Based on your experience, will this angle grinder be suitable or can you recommend a more suitable angle grinder (i.e. more or less powerful, lighter, heavier etc).

I plan to use the angle grinder with the Saburrtooth Flat Faced Shaping Wheel - 4" Sanding Disc with Holes Ref: SD4H - Medium Grit (from classic hand tools). I thought the medium grit would be a good compromise between speed of stock removal and finish. It will mean I will have to do more sanding though I expect.
I would be interested to know what tools you guys used to do the power carving and if you have any comments regarding what I plan to use?

Talking of sanding, what did you guys use to sand your chairs? I currently don't have a decent sander (just cheapo ROS sanders) and I saw that they often use big festool sanders on their chairs. I can't afford to buy a festool sander just now so I'm hoping you can advise me on some more economical options for doing the sanding. I appreciate I could do it by hand for very little cost but it would take an eternity and I want it done quicker than that.

Thats probably enough questions for one post, thanks in advance for any help you can give me.
Hi Adam,

My pleasure. I have also bought the rocker plans from Paul but haven't had the chance to start my own rocker. I would say that just doing it with the plans and not some form of guide would have been pretty hard in my opinion and I'm not sure I would have made it through, or at least would have wanted to do a trial one out of something less expensive than black walnut.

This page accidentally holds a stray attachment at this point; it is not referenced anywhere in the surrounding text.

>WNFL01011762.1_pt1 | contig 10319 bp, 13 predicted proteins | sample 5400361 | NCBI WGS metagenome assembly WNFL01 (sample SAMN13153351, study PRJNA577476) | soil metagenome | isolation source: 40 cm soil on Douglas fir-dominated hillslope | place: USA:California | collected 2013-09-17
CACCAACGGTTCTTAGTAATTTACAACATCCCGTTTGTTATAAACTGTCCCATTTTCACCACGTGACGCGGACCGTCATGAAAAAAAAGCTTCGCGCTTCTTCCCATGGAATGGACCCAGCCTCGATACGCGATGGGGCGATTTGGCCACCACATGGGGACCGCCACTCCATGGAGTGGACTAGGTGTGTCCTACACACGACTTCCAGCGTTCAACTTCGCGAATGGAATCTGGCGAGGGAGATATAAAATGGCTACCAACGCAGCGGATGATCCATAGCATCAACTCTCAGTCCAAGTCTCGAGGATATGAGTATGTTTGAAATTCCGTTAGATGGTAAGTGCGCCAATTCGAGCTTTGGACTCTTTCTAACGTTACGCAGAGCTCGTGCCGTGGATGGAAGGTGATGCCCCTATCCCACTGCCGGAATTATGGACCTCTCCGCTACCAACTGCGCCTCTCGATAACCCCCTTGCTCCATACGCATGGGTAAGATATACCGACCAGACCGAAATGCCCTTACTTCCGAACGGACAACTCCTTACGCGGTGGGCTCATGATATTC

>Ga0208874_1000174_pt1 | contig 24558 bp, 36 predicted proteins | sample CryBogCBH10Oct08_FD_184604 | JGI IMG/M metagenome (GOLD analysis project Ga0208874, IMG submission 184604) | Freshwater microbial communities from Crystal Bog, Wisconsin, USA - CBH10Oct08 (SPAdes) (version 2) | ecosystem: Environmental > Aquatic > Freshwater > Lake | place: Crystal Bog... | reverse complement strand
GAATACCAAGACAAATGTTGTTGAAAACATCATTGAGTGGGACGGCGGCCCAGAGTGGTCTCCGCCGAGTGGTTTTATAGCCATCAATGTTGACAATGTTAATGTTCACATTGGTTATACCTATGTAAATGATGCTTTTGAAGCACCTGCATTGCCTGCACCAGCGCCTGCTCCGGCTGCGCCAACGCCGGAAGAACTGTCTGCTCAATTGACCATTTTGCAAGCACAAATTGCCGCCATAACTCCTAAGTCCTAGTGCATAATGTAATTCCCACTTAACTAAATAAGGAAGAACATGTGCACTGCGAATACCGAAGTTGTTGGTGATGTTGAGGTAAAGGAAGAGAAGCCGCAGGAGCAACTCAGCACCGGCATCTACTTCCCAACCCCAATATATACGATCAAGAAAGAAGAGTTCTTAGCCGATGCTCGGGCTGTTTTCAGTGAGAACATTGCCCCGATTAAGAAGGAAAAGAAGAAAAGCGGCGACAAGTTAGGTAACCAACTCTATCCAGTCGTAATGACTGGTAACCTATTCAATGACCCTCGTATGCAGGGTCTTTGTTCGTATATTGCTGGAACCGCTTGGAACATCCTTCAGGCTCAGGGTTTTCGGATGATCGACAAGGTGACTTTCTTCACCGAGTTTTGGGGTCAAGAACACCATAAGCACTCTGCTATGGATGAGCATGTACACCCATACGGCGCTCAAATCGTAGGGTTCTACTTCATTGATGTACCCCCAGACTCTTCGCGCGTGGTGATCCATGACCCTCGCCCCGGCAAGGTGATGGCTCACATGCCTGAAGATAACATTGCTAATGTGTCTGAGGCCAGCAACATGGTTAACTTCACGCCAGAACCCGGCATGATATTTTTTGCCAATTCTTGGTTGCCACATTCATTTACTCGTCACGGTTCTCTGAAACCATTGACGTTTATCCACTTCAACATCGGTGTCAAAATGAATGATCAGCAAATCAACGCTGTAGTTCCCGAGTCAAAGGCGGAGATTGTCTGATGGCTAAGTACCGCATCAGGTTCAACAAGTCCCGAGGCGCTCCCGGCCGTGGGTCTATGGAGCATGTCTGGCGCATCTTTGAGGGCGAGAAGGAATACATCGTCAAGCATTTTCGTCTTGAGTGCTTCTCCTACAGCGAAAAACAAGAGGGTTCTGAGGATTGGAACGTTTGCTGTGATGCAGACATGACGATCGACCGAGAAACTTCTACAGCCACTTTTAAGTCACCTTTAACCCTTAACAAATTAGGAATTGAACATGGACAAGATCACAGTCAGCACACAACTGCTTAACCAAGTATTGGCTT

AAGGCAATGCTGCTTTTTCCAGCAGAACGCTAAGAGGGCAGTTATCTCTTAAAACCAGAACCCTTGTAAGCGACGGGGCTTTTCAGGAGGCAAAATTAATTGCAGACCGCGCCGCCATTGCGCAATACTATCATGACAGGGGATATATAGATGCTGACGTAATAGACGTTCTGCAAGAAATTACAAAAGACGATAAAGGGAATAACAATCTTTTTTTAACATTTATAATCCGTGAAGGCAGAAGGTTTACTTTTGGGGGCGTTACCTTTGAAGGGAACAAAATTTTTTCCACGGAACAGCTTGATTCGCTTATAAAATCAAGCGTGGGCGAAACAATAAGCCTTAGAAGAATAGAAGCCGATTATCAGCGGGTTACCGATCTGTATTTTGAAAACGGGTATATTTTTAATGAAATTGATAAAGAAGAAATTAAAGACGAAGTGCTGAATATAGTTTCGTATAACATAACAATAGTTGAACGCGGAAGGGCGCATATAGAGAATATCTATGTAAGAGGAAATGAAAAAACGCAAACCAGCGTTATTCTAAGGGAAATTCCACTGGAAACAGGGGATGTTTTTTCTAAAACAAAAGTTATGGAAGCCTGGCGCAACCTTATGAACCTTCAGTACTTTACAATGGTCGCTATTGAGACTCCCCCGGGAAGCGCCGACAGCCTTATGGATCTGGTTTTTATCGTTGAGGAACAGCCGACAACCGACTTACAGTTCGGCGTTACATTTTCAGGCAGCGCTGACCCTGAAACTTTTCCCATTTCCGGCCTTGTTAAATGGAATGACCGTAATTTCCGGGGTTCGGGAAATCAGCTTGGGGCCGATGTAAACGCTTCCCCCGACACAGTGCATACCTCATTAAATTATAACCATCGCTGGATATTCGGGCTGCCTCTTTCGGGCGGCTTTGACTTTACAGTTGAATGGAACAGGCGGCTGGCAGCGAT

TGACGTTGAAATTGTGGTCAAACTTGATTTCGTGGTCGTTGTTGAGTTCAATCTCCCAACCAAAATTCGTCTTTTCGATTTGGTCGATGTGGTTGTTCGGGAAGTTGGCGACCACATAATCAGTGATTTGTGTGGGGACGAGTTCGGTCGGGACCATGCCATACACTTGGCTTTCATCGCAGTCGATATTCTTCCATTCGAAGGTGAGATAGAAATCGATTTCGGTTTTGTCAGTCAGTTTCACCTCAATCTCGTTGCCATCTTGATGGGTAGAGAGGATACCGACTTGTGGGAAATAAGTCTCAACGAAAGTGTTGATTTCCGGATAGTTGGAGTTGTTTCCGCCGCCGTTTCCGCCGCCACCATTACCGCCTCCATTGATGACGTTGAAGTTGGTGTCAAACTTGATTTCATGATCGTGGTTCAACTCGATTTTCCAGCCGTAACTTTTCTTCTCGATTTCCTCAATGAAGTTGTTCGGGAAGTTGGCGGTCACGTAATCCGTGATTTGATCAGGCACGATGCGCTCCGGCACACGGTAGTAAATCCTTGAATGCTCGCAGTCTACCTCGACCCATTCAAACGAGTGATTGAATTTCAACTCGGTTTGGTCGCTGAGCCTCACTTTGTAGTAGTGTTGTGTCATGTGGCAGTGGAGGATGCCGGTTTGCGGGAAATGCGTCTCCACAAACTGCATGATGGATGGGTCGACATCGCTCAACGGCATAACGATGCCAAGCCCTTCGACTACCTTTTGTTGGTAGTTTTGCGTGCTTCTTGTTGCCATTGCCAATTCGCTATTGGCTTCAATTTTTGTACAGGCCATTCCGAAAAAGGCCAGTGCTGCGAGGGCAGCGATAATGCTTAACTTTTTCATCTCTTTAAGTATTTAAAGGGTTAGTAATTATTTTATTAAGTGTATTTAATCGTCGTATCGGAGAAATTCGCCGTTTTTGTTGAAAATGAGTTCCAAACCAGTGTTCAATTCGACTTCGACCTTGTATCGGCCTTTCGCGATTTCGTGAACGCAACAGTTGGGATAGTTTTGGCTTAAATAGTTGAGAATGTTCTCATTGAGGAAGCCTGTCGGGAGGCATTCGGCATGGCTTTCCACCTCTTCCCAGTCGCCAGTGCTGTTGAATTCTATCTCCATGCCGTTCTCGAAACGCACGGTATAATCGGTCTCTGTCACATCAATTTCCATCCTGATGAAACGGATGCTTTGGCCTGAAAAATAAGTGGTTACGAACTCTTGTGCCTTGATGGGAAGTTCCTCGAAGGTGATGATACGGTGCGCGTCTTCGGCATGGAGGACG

Hal Taylor has a book on Amazon's kindle store that you can buy for not much or you can buy Brock's video/book and plans from Highland Woodworking in the US. Currently on sale. That is definitely the route I would go and the cost is a rounding error compared to messing up with some decent timber.

WRT the angle grinder I bought a very inexpensive one from screw fix, may have been the model you are looking at, and it was fine. The cutting of wood with it is not difficult for the grinder at all so I wouldn't waste any money there. I also used the Saburrtooth wheel and it is great. Also worth getting some 24 grit sanding discs for the angle grinder and a cheap plastic backing pad for some shaping too.

I used an old Festool ROS 150 sander which was definitely needed. You will need some form of decent power sander as there is a hell of a lot of sanding to do, as I'm sure you've seen on Paul's videos.

I think you'd benefit from having some rasps too. I initially bought some inexpensive ones but have since bought a couple of nicer hand cut ones that I wish I had had when I made the chairs.